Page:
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Switzerland Supreme Court Denies Mother's Right to Homeschool Her Son


Switzerland's high court has ruled against a mother who wanted to homeschool her 8-year-old son.

The mother resides in the city of Basel, where she applied for permission to homeschool her son in 2017, according to Life Site News.

School authorities dismissed the application and the court rejected the mother's appeal.

She argued that the appeal court's decision was equivalent to prohibiting private learning at home - violating a constitutional right to privacy.

Her argument was rejected by the supreme court, which stated that the constitutional right to a private life does not relate to homeschooling.

Also, the court ruled that Switzerland's 26 cantons, or federal states, can authorize whether to allow or ban homeschooling.

In Basel, homeschooling is permitted if applicants can show that the child's presence at school is impossible.

The Federal Court had ruled previously that national law does not distinctly grant the right to private learning at home.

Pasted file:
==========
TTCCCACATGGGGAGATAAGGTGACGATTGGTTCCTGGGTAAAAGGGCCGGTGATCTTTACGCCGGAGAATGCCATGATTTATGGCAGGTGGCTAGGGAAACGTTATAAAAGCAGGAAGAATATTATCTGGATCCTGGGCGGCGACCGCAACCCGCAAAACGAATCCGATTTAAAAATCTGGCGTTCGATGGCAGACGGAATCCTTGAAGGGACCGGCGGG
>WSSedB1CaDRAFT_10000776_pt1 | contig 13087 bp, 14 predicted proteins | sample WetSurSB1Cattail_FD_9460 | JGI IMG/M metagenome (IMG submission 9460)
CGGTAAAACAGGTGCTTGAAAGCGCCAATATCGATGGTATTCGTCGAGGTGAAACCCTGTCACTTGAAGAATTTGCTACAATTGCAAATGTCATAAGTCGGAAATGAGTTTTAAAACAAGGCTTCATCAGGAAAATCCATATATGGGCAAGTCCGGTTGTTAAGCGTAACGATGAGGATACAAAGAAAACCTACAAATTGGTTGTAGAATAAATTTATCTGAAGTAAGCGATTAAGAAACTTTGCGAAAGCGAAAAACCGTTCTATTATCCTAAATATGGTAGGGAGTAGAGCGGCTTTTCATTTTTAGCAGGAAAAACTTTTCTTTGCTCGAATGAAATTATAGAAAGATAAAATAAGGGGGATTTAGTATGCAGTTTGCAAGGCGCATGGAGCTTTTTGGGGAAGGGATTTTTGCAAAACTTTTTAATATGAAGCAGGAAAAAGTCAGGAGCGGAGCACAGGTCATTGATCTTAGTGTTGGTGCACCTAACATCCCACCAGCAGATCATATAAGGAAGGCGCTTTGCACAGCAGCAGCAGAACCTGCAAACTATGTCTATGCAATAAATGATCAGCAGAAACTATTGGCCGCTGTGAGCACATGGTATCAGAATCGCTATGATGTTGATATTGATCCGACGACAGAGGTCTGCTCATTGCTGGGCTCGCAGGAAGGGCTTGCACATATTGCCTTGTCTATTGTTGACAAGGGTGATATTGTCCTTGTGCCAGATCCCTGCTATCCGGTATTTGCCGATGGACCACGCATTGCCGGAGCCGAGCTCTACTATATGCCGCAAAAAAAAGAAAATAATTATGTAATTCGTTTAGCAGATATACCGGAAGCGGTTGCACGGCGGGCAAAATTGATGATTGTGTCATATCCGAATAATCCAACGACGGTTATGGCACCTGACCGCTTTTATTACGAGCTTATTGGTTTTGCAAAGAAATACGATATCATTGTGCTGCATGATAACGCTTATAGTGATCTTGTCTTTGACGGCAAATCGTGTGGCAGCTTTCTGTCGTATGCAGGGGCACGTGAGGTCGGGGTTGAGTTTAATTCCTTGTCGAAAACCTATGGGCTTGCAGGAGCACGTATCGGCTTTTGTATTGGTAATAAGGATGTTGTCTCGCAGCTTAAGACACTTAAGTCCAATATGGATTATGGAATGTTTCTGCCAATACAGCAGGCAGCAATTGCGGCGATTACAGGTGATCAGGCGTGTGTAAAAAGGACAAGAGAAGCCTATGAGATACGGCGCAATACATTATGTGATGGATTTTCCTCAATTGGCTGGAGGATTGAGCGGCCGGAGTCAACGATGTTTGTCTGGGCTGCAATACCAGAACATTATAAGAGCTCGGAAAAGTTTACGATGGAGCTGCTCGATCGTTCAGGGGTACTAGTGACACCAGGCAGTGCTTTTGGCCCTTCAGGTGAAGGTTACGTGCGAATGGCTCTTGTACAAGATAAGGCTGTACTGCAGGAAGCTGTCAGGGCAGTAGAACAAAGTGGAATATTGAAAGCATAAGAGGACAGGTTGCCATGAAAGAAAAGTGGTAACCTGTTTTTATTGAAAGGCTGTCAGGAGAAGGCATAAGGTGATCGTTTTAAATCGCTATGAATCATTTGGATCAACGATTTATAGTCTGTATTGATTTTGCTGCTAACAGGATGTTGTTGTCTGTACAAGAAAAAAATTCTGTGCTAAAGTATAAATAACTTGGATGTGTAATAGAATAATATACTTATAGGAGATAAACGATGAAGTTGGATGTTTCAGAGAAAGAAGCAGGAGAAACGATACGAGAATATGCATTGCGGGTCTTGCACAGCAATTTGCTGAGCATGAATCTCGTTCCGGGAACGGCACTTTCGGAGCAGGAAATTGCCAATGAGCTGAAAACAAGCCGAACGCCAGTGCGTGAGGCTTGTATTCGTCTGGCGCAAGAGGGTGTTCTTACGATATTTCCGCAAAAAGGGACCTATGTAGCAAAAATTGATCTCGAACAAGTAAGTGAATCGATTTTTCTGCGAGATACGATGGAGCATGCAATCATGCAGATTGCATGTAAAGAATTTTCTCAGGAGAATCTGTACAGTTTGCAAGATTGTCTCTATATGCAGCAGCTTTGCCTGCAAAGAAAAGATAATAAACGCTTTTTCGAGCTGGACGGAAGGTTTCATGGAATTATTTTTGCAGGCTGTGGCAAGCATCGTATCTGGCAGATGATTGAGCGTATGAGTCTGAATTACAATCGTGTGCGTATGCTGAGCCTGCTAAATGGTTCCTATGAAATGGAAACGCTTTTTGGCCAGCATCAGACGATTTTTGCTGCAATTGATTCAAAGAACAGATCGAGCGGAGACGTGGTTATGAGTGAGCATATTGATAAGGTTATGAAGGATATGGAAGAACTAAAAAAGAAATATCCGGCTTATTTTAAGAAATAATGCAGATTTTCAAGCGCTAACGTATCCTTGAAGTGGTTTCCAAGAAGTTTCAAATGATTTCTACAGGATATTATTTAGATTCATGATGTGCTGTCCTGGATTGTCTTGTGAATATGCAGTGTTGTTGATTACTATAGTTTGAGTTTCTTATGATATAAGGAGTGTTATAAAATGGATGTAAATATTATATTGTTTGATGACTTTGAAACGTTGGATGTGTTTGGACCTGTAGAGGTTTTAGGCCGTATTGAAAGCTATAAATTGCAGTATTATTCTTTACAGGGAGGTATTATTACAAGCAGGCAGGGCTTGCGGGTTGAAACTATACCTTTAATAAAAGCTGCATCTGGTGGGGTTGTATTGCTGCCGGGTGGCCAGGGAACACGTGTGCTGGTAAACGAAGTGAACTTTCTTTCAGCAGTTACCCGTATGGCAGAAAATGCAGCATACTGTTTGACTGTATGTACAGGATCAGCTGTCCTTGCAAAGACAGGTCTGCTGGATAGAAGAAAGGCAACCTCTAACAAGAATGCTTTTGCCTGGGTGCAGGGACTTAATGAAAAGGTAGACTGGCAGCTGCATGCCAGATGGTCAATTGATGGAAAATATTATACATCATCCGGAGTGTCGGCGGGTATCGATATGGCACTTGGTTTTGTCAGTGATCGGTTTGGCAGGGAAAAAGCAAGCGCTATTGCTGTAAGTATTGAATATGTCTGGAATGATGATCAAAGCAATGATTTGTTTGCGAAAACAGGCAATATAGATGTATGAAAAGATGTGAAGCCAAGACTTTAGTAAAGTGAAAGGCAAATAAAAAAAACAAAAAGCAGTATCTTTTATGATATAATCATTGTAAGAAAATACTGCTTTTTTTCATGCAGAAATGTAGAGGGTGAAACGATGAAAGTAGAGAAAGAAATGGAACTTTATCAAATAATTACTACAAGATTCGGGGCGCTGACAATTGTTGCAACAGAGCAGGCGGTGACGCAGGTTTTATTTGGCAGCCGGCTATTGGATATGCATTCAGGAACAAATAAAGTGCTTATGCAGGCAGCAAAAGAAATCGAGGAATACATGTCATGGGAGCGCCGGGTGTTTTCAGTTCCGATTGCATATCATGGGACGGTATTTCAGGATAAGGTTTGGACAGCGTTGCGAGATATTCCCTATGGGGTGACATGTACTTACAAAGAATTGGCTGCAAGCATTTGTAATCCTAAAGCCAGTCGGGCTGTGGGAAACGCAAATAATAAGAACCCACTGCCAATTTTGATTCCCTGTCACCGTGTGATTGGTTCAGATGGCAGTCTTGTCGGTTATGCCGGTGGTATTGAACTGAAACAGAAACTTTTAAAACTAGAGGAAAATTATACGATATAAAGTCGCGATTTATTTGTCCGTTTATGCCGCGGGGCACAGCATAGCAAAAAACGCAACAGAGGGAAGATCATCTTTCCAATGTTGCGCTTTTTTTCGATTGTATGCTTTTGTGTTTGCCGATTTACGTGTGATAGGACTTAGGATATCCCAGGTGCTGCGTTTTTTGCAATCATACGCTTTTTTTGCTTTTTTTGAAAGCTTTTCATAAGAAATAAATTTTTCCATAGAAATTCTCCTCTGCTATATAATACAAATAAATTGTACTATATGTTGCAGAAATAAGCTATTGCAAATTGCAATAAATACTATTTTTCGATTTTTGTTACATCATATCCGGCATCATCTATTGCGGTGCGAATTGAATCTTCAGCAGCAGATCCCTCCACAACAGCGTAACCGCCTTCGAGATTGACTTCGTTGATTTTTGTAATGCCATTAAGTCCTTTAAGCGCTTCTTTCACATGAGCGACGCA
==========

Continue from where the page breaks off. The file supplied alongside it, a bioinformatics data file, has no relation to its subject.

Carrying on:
Still, it ruled that cantons may determine how they conform to federal requirements for basic education.

The Swiss Broadcasting Company reports there are more than 1,000 children who are homeschooled in Switzerland.
Regulations vary throughout the cantons as some require teaching certificates for parents and others do not.

Vaud, the third-largest canton in Switzerland, has 600 homeschooled children, the highest number in the country.

But authorities are considering a crackdown on the homeschoolers by raising some of its regulations.

According to the Swiss Broadcasting Corporation, Franziska Peterhans said her organization, which works with teachers, rejects homeschooling. "Not every family can afford the resources needed to teach their children at home, so it creates inequalities in society," she said. "Many children who are homeschooled have less interaction with their peers outside the family, so are less socialized."

A study conducted in 2003 was published in the Peabody Journal of Education, indicating  that there is no supporting evidence toward the objection to homeschooling.

Researcher Brian D. Ray wrote a summary of the study, pointing out that the actions of the state are a form of control.

He wrote, "The alleged harms of homeschooling or arguments for more control of it are fundamentally philosophical and push for the state, rather than parents, to be in primary and ultimate control over the education and upbringing of children so they will come to hold worldviews more aligned with the state and opponents of state-free homeschooling than with the children's parents and freely chosen relationships."

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